By Jeremy Hainsworth
VANCOUVER, British Columbia — Canadian police were searching a northern British Columbia property for the remains of one of 18 women who have vanished over decades along what has become known as the "Highway of Tears."
Nicole Hoar, 25, disappeared along Highway 16 near the city of Prince George, 320 miles (515 kilometers) northeast of Vancouver, while hitchhiking in June 2002.
Police have linked Hoar's case to a string of killings and disappearances of women - most of them Native Canadian - hitchhiking along Highway 16.
The disappearances date back to 1969. Police have said they don't know if one person or more were responsible for the deaths.
Royal Canadian Mounted Police Cpl. Anne Linteau said Saturday the ongoing investigation into the "Highway of Tears" deaths brought police to a 5-acre (2-hectare) property in Isle Pierre, 50 miles (80 kilometers) west of Prince George.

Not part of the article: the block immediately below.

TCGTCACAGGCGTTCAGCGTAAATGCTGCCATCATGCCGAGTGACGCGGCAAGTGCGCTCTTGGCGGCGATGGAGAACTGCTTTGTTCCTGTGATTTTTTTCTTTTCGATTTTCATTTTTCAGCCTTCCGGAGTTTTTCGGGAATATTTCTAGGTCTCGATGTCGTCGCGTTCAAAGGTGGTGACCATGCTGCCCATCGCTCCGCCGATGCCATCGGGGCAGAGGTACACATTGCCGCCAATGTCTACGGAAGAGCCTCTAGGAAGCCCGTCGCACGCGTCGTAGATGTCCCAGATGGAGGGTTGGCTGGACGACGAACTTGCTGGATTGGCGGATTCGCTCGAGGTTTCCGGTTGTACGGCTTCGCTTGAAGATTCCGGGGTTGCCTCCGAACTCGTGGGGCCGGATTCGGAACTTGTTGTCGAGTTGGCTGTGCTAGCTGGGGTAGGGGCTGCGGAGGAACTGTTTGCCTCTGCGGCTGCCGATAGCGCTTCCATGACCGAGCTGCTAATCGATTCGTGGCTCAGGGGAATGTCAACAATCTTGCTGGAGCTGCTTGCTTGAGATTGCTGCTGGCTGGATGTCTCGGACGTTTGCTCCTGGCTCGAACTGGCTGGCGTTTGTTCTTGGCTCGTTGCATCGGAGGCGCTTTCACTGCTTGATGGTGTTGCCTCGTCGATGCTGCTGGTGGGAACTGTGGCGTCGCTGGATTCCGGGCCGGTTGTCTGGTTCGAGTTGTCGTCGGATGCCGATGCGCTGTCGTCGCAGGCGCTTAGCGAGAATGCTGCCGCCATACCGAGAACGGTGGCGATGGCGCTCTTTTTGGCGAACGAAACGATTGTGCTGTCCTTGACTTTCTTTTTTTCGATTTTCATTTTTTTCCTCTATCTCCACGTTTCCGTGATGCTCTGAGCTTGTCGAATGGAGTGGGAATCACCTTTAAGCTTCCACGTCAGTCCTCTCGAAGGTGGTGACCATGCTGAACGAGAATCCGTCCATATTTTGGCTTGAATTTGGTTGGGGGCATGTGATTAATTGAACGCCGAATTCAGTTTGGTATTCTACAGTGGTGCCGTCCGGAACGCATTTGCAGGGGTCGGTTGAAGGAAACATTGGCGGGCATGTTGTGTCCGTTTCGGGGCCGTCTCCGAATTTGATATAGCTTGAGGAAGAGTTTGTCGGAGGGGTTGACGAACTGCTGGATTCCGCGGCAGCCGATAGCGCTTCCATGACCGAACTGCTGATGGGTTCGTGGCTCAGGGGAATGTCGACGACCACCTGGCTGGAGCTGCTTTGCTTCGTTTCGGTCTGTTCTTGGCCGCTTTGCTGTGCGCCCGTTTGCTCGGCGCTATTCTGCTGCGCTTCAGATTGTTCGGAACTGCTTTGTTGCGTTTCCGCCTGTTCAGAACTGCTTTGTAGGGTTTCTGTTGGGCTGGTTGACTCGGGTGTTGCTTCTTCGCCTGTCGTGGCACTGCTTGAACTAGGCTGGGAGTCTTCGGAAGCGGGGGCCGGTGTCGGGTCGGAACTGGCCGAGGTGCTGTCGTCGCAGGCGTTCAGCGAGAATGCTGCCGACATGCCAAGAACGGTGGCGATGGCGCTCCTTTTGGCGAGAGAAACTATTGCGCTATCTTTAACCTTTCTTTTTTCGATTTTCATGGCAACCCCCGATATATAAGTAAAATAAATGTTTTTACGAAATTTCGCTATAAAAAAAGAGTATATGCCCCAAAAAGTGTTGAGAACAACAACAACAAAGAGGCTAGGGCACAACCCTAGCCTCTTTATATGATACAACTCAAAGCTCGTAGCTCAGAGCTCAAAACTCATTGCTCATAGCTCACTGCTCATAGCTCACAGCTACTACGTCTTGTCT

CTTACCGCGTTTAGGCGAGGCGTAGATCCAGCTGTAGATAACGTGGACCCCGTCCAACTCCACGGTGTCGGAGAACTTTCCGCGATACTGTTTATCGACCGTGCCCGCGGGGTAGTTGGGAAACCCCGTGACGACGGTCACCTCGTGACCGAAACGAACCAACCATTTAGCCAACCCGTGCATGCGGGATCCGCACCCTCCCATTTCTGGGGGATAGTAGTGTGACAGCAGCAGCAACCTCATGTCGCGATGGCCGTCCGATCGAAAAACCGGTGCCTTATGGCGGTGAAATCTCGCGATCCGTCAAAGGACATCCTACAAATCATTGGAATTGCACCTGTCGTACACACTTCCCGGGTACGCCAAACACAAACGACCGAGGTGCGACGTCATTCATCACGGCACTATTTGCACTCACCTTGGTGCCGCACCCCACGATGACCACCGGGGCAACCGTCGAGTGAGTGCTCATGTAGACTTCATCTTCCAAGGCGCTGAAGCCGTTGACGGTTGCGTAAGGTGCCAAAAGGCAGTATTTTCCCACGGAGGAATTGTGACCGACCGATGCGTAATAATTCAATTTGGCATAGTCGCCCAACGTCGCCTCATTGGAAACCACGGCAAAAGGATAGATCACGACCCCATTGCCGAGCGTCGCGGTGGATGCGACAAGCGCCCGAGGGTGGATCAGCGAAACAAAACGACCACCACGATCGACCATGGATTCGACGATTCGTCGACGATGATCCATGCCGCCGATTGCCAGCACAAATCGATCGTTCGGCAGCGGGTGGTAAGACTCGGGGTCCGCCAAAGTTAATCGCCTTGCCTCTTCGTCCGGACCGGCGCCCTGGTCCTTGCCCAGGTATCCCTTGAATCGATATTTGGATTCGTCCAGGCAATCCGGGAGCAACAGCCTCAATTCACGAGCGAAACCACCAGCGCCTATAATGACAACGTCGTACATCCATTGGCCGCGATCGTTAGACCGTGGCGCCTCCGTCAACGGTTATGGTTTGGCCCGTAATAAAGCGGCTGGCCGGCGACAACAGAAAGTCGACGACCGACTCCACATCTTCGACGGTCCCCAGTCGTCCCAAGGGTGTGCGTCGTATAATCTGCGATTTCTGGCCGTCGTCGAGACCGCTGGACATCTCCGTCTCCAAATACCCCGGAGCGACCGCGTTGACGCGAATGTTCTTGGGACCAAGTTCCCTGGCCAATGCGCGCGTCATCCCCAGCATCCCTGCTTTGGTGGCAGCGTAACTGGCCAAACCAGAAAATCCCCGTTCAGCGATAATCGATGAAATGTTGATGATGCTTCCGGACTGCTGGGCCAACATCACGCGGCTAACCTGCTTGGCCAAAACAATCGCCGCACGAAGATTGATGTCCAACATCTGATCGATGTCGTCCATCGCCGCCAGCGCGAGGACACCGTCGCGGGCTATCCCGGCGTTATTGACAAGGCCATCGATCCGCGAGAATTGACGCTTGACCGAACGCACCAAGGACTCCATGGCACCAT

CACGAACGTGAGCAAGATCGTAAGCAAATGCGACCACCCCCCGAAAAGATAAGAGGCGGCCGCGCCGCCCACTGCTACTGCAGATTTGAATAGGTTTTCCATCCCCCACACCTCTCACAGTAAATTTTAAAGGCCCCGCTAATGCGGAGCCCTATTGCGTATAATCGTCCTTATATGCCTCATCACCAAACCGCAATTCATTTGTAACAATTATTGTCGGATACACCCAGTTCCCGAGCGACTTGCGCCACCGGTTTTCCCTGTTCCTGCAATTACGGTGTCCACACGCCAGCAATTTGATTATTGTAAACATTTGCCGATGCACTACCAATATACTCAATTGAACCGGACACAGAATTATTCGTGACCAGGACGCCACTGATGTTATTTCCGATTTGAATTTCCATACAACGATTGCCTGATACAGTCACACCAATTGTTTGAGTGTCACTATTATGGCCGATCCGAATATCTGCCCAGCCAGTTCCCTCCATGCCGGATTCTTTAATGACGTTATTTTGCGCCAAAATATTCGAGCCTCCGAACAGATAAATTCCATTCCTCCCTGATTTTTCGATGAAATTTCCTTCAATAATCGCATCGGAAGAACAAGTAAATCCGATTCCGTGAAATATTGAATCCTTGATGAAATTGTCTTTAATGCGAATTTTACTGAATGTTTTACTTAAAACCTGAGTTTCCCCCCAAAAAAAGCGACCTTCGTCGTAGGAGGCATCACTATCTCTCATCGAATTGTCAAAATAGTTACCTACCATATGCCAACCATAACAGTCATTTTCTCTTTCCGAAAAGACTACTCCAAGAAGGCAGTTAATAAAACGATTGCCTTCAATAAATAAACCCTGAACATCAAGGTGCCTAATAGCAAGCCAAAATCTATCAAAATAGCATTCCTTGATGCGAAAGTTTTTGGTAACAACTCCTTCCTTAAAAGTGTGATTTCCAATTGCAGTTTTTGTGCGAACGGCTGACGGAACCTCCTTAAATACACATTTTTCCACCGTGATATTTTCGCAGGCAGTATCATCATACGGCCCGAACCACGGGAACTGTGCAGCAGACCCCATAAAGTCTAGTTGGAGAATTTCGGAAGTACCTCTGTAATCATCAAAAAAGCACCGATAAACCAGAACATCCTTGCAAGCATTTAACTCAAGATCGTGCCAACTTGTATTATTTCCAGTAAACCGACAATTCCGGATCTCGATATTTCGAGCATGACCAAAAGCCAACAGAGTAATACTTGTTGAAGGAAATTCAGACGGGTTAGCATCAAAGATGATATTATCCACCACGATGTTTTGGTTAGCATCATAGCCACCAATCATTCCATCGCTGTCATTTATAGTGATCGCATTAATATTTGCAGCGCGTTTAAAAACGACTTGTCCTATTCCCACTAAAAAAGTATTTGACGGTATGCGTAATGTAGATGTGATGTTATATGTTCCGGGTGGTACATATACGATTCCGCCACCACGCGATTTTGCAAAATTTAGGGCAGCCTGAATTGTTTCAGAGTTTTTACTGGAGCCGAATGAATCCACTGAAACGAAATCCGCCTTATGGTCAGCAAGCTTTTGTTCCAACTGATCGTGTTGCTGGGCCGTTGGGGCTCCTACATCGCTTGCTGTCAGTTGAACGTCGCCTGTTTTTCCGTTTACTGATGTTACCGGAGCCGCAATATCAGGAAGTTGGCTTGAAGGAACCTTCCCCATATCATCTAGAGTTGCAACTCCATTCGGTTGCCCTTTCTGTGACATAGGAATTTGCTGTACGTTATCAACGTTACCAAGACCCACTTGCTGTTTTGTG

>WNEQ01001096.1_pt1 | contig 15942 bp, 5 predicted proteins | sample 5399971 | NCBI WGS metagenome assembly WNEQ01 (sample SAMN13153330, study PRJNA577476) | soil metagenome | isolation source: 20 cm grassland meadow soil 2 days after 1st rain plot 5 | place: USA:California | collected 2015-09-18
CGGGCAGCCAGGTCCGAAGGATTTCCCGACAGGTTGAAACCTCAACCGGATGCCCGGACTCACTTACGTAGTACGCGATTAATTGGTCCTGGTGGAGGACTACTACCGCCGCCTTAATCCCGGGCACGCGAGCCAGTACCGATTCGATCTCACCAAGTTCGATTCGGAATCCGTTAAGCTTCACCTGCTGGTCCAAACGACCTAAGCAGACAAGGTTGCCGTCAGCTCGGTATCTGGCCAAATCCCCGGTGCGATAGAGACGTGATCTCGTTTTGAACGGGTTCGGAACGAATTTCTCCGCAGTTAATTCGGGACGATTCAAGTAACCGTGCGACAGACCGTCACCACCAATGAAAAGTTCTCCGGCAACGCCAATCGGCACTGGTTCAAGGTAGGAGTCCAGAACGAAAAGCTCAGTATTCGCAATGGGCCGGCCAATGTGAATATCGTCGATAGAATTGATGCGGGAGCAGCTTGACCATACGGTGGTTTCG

Police have pitched three black tents on the property, which is lined with yellow police tape. Officers toting shovels could be seen Friday evening placing dirt onto a large blue tarp.
Linteau said police are doing a grid search in a wooded area of the property that is expected to take several days. Linteau said a previous owner of the property is a person of interest but declined to identify the person.
Linteau also said police started a search at a second location where police are seizing a car for forensic examination.
Hoar's parents, Jack and Barb Hoar, released a statement late Friday through the Royal Canadian Mounted Police, along with a request for privacy.
The property in Isle Pierre was once owned by Leland Vincent Switzer, now serving a life sentence for fatally shooting his brother early on June 23, 2002, two days after Hoar was last seen.
Land title records show Switzer owned the Isle Pierre, Pinewood road property between 1994 and 2006. It has changed hands twice since then.
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Linteau would not confirm Switzer is the man police are interested in.